Water Hauling/Purification while on kayaking/camping trips

Discussion in 'Gear Talk' started by wannabeaduck, Mar 30, 2010.

  1. Desertboater

    Desertboater Paddler

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    I'm not sure if the "Pristine" that y'all are talking about is the same stuff but i've been using AquaMira for a couple years now. It sounds like the same thing...two chemicals that get mixed together, wait five minutes, dump into water and wait 20 mins. Having used iodine for a while then switching to this stuff, I can definitely say that AquaMira is lightyears ahead of iodine...no after-taste...at all!! and you can buy larger bottles of "refill" chemical stuff to re-use the small eye-dropper bottles when they run out.
    I've been hankering to try one of the gravity feed filter systems, but haven't gotten around to it. Anybody have experience with them?

    Cheers,
    West
     
  2. Stumpy

    Stumpy Paddler

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    Another good source of free water bags is the liners from the coffee boxes sold at donut shops... thermal mylar helps keep the contents cool as well as hot, though they are usually only 2.5 liters.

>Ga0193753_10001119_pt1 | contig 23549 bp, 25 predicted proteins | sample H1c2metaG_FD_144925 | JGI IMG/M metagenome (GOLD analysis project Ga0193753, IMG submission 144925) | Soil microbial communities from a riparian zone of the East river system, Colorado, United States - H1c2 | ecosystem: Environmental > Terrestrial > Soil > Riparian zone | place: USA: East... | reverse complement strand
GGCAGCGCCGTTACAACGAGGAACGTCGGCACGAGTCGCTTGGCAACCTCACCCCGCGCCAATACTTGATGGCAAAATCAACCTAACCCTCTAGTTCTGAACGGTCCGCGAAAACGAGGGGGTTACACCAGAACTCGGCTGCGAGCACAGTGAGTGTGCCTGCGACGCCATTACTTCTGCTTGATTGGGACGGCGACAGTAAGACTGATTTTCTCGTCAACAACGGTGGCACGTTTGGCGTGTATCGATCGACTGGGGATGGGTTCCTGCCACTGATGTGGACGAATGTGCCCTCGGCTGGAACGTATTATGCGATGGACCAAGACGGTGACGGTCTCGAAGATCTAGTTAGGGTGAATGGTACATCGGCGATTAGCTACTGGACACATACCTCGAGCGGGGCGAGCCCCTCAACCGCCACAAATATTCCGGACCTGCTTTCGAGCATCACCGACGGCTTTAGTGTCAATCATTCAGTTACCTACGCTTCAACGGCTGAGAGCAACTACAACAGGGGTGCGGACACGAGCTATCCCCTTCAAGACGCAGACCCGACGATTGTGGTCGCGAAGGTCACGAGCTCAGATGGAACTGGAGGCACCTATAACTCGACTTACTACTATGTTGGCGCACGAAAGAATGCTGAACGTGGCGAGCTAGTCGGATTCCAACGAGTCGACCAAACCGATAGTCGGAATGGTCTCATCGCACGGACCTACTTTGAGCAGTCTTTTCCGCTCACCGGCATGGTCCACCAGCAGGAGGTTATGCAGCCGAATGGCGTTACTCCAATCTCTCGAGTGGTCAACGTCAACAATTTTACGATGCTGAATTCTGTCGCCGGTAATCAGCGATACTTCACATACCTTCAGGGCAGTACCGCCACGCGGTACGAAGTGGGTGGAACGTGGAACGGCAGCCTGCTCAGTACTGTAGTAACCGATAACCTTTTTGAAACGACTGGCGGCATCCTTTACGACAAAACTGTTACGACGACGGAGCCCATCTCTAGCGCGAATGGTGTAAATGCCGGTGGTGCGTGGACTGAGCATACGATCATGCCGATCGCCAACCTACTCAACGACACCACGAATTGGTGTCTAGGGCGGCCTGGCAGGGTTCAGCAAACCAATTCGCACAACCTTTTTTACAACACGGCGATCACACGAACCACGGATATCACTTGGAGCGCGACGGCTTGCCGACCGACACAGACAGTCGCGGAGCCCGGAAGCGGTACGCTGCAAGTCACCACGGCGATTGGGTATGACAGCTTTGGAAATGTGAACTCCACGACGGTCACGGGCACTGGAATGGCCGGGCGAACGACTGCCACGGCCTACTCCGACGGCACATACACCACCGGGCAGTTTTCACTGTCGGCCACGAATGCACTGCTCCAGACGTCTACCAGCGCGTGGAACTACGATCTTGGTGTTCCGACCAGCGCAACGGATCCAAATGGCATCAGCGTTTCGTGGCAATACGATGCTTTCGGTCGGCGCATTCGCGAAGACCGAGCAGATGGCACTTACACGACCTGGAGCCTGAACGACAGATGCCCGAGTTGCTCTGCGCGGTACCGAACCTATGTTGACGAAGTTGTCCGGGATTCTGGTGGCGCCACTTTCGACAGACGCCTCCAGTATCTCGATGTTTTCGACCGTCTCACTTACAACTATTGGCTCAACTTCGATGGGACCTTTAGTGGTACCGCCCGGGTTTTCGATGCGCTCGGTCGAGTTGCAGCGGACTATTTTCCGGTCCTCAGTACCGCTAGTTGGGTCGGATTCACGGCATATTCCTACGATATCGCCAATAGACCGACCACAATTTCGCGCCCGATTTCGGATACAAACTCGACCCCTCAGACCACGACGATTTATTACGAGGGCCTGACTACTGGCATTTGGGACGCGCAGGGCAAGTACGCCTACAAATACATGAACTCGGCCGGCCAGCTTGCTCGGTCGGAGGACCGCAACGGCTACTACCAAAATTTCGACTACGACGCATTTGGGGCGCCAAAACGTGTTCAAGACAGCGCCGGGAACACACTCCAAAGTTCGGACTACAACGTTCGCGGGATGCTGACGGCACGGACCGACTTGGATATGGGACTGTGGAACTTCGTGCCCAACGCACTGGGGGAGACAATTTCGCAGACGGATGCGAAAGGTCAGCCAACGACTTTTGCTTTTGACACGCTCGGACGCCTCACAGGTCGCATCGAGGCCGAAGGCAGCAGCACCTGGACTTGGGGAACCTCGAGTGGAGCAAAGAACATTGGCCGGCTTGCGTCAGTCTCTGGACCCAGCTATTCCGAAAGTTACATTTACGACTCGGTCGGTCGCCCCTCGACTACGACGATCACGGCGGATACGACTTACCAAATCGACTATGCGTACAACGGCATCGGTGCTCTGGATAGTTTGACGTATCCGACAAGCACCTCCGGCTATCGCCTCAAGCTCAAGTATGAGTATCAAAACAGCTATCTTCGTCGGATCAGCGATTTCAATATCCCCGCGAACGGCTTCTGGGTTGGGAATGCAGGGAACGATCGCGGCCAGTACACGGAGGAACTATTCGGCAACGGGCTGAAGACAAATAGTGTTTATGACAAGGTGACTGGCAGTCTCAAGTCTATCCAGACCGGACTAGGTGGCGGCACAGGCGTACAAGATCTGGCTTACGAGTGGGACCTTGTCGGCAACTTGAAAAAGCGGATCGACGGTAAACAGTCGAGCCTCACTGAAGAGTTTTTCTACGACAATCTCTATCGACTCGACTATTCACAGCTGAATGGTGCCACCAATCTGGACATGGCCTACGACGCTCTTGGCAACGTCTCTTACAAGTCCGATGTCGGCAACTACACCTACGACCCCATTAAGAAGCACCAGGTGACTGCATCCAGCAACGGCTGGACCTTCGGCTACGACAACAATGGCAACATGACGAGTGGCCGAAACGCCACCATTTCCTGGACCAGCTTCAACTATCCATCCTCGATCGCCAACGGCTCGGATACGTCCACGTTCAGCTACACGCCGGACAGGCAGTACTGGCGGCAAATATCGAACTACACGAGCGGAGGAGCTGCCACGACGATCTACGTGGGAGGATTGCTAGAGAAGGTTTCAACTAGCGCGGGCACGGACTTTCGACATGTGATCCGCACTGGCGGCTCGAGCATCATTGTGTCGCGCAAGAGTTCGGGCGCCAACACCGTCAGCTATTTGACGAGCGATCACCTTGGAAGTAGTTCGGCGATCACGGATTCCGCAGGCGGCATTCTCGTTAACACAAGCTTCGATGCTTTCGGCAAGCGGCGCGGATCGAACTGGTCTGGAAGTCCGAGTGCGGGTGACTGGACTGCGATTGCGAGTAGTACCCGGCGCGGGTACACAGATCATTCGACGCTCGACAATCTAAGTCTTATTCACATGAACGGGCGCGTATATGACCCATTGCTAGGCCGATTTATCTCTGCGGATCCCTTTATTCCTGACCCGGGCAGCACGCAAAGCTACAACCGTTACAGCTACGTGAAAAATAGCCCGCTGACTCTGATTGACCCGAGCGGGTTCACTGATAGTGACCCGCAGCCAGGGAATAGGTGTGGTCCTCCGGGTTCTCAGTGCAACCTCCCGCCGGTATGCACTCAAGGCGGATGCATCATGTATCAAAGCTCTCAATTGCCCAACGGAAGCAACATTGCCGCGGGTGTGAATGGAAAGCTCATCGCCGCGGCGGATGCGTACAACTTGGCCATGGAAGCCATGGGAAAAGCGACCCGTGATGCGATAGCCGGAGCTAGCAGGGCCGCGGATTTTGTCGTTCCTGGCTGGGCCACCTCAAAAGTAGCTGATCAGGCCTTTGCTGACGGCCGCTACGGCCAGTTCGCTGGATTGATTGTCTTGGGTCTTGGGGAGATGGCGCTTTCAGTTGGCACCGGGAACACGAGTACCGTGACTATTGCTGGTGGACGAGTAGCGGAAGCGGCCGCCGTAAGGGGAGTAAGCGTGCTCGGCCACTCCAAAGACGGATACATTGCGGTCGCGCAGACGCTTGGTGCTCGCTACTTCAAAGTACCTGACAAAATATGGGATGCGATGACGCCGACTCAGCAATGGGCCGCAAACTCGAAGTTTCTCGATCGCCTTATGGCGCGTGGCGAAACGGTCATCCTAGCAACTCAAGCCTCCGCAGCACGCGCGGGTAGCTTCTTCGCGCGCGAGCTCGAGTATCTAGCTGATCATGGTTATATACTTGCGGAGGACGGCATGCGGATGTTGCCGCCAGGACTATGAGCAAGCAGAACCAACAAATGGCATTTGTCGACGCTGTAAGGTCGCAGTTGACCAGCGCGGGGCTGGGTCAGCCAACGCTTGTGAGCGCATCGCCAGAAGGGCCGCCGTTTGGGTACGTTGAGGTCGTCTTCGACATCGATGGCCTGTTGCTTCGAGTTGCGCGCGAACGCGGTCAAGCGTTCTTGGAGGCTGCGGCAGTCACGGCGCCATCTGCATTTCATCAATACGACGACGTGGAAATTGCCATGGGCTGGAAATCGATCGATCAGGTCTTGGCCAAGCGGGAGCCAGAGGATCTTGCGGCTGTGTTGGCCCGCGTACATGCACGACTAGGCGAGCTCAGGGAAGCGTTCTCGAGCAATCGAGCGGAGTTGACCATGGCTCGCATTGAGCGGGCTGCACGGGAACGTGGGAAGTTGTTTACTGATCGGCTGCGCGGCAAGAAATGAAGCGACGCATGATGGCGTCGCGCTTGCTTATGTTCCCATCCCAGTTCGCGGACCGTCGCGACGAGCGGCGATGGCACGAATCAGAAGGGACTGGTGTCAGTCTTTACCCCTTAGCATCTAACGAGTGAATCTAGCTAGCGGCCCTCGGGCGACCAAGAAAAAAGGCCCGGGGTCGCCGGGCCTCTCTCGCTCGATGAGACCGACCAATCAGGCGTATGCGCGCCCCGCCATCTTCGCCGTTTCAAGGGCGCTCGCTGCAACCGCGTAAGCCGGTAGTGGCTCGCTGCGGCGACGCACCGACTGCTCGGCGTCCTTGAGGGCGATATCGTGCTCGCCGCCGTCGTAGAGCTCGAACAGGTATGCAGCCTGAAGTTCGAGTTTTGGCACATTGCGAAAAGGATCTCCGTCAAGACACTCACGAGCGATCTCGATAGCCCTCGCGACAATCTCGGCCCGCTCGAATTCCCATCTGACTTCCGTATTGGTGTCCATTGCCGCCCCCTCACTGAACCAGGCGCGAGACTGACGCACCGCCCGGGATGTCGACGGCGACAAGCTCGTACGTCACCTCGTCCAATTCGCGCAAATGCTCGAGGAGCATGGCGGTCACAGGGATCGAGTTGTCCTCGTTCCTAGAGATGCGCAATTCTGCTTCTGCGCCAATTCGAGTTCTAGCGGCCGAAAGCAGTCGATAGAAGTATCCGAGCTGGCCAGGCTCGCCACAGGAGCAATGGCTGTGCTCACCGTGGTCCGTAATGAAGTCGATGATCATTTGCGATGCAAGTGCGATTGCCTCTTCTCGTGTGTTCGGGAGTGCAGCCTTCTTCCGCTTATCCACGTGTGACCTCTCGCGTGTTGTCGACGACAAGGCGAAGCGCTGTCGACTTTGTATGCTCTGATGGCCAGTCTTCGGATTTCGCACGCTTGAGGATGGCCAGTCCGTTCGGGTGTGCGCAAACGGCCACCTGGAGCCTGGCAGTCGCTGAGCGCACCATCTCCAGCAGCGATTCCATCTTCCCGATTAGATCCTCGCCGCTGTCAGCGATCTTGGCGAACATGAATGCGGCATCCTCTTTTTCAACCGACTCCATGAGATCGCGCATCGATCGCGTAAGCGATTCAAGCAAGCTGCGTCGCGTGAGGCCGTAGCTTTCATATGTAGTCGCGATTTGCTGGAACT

3. Mariner Chuck

    Mariner Chuck Paddler

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    Last year I switched back to iodine tablets (Potable Aqua), with ascorbic acid to mitigate the taste. I'd been frustrated with filter systems and had some luck with a handheld UV purifier before it stopped working. :( I'm going to try out the chlorine dioxide, which I see is available in tablet form from the Potable Aqua folks and perhaps others.
    Any reason that Pristine users prefer the carrying-and-mixing-two-liquids system over tablets?
     
  4. VanIslePaddler

    VanIslePaddler Paddler

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    Well, its pretty simple... 5 drops of vial A, 5 drops of vial B... wait 5 minutes, add to 1 litre of water, and let it do its work.

    You can do it in larger quantities too.... just multiply by number of litres.

    Last year, I took my set of Pristine, they fit in the palm of your hand, and it purified my water for a 23 day Kayak trip... for 2 people. A couple hundred litres of water.

    I would suggest that the vials are smaller than most filter systems... and perhaps will purify more water, since filters can plug/break.

    And, I dont think it leaves any taste...

    And dont think its any worse for you than drinking treated city tap water.
     
  5. wannabeaduck

    wannabeaduck Paddler